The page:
Managing your diabetes

There are many healthy ways to help manage your diabetes, but the the right way is one that works for you. You and your diabetes care team can work together to create the right plan for your lifestyle.

Guidelines for a healthy diet

For many individuals with diabetes, the most challenging part of their treatment plan is determining what to eat and following a food plan.

Changing the way you eat doesn’t happen overnight—it’s a process. If you prepare for the obstacles that may get in your way, you are less likely to be discouraged. Every healthy change you make will have an effect on your diabetes care plan. Talk to your health care provider about what method of choosing and tracking your food is right for you.

Learning which foods affect blood sugar more than others can help you control spikes

Foods that can increase spikes
Sugary drinks may increase blood sugar spikes


Sugars

Starches may increase blood sugar spikes


Starches

These foods have a high glycemic index.
Foods that can help you limit spikes  
healthy fats may help limit blood sugar spikes


Healthy fats

whole grains and fiber may help limit blood sugar spikes


Whole grains and fiber

proteins may help limit blood sugar spikes


Proteins

some fruits and vegetables may help limit blood sugar spikes


Some fruits and vegetables

These foods have a low glycemic index.
The glycemic index is a measure of how a food will affect blood sugar.

Staying active with diabetes

Physical activity is an important part of your diabetes care plan. The good thing is, you get to choose the activities that you do.  And you’re more likely to stick with activities that you like and that fit into your routine. Be sure to check with your health care provider before you start any plan to increase your physical activity.

"I'm bored..."

Try exercising while you listen to podcasts, audio books, or music. You might also enjoy an interactive walking/running app that turns your walk or run into a game or a story.

"I don’t have time…"

The National Institutes of Health recommends 30 minutes of physical activity a day—but it doesn’t have to come all at once.

Just parking your car a 10-minute walk away from your house will cover 2/3 of the daily activity you need.

"I’m ready for something more challenging…"

You can find many guided, 10-to-30 minute workouts for different fitness levels online. Talk to your health care provider about what kinds of exercises to look for. Remember, you can adjust the activities if they hurt or if they’re too difficult.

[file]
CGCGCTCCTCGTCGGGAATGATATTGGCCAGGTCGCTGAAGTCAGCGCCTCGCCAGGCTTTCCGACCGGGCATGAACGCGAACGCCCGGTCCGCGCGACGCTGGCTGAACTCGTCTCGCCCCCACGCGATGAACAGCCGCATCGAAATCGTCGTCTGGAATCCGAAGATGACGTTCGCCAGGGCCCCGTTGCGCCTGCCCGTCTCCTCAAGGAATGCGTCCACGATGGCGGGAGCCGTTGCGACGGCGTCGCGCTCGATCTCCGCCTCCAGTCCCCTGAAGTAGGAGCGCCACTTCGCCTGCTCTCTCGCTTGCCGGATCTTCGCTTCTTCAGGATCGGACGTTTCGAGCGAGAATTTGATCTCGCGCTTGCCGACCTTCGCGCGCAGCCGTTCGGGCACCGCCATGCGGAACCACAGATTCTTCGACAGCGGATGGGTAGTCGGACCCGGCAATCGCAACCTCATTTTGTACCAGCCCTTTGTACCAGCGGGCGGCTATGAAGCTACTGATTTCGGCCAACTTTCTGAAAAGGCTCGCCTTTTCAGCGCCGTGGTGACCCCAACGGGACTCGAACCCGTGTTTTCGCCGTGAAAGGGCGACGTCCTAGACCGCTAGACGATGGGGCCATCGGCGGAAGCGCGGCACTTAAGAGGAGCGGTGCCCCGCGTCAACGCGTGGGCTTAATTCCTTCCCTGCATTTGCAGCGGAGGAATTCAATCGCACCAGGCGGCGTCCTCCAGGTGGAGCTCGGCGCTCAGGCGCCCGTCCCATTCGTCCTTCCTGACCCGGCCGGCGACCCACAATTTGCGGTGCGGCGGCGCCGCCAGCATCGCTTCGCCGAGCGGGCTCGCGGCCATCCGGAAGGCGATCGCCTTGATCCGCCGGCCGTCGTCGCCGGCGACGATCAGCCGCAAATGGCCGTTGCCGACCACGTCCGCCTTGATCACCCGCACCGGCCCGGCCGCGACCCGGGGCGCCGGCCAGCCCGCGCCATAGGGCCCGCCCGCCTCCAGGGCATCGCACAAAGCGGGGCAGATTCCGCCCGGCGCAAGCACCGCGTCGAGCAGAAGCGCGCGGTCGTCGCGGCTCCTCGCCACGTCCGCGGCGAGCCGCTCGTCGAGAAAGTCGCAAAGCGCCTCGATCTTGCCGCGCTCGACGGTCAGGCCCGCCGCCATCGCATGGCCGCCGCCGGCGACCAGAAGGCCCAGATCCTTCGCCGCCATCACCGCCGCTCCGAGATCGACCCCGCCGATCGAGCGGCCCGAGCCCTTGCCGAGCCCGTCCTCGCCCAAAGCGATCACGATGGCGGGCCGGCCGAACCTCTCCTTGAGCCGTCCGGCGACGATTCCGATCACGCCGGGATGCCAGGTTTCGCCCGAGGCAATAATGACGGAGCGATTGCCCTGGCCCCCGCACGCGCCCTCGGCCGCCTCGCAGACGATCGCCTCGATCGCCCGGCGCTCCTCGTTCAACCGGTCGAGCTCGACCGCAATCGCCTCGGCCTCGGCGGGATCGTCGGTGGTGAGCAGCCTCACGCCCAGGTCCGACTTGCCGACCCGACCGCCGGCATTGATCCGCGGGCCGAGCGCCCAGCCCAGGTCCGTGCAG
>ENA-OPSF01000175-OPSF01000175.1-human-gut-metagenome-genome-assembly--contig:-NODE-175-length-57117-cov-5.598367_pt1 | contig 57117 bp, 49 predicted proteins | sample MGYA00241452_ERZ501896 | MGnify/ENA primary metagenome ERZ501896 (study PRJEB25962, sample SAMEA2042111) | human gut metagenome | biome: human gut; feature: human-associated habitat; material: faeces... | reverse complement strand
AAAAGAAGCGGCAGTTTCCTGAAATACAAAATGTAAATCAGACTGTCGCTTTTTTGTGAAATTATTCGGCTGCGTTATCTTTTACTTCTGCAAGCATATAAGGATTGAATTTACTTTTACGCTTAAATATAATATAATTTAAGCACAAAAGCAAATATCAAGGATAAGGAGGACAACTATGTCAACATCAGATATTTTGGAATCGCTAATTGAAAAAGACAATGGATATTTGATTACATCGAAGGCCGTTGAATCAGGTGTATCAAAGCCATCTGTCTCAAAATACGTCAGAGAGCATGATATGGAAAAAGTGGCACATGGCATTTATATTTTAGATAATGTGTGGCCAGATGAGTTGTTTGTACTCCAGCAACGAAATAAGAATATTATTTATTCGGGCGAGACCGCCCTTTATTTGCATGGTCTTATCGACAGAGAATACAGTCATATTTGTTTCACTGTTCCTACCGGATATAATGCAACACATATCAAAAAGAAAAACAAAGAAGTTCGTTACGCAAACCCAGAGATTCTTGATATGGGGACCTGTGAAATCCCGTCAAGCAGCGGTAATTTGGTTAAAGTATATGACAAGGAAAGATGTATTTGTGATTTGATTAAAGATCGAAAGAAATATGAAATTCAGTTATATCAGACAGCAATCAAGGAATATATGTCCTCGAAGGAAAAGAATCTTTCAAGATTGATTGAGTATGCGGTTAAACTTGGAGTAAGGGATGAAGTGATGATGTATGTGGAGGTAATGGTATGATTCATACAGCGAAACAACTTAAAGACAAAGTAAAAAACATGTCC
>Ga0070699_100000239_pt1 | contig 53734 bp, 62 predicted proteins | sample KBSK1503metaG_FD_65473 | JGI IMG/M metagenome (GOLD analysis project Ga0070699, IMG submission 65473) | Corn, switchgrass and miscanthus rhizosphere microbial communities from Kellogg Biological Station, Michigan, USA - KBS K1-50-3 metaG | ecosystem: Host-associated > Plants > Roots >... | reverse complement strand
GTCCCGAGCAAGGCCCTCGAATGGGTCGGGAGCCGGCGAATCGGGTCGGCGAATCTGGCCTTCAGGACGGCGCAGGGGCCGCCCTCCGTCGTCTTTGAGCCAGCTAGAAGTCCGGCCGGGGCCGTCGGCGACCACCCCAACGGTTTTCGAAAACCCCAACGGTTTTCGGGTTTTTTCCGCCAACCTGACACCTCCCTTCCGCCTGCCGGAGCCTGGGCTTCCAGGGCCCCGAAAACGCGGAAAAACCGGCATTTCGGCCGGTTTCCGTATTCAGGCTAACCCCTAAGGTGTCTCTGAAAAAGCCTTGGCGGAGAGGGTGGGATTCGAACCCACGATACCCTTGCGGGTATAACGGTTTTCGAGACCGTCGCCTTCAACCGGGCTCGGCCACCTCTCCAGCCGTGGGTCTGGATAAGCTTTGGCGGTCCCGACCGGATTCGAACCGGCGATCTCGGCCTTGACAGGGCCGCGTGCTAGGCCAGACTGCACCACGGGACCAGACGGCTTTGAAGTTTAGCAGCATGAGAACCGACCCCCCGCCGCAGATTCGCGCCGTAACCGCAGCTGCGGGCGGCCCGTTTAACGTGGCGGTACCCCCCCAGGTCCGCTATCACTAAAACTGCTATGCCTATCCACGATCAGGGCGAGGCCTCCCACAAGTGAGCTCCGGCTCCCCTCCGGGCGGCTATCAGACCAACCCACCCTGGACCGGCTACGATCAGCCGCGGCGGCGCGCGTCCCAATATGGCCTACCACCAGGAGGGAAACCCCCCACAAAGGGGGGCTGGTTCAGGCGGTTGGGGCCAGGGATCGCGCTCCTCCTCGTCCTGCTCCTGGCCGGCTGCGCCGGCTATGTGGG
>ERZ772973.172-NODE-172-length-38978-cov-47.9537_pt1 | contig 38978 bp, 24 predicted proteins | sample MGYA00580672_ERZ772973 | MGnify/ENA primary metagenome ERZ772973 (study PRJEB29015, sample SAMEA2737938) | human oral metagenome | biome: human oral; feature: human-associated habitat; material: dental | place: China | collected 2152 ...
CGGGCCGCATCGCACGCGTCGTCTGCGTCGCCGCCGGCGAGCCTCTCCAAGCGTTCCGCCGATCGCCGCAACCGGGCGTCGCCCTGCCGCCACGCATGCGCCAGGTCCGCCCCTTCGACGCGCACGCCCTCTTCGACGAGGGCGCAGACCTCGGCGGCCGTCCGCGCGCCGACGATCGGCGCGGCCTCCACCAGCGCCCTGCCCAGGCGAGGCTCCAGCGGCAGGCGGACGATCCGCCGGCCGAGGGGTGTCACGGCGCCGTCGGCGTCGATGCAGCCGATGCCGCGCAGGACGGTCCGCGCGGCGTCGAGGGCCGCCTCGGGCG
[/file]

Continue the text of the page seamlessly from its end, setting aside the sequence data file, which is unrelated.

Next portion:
Daily activities count as exercise
  • Walking, including while shopping
  • Chores like washing dishes by hand or vacuuming
  • Bringing in groceries 1 bag at a time
  • Playing with your pet, or taking them for a walk
  • Tidying your house

Hypoglycemia—what to watch out for

Sometimes exercise can cause low blood sugar, also called hypoglycemia. It is a good idea to bring a snack or glucose tablets in case your blood sugar gets too low while being active.

Once you have your blood sugar under control again, write down what it felt like. That way you will know what hypoglycemia feels like to you. Learn about the signs and symptoms of hypoglycemia at Cornerstones4Care.com.

Talking to your health care provider about your care plan

Your diabetes care team is there to help you stay healthy. Telling them about your concerns, successes, and setbacks will help fine-tune your diabetes treatment plan.

When you pick up a prescription, your pharmacist will ask if you have any questions. This is a good opportunity to talk about interactions between a new medicine and any other medicines you may be taking—or to review all your medicines for potential interactions.

Join a personalized support program

Cornerstones4Care® is a free program from Novo Nordisk that offers personalized support to help you or your child meet your diabetes goals. You'll also find diabetes information, videos, downloadable books, recipes, interactive trackers, a digital coaching program, and more.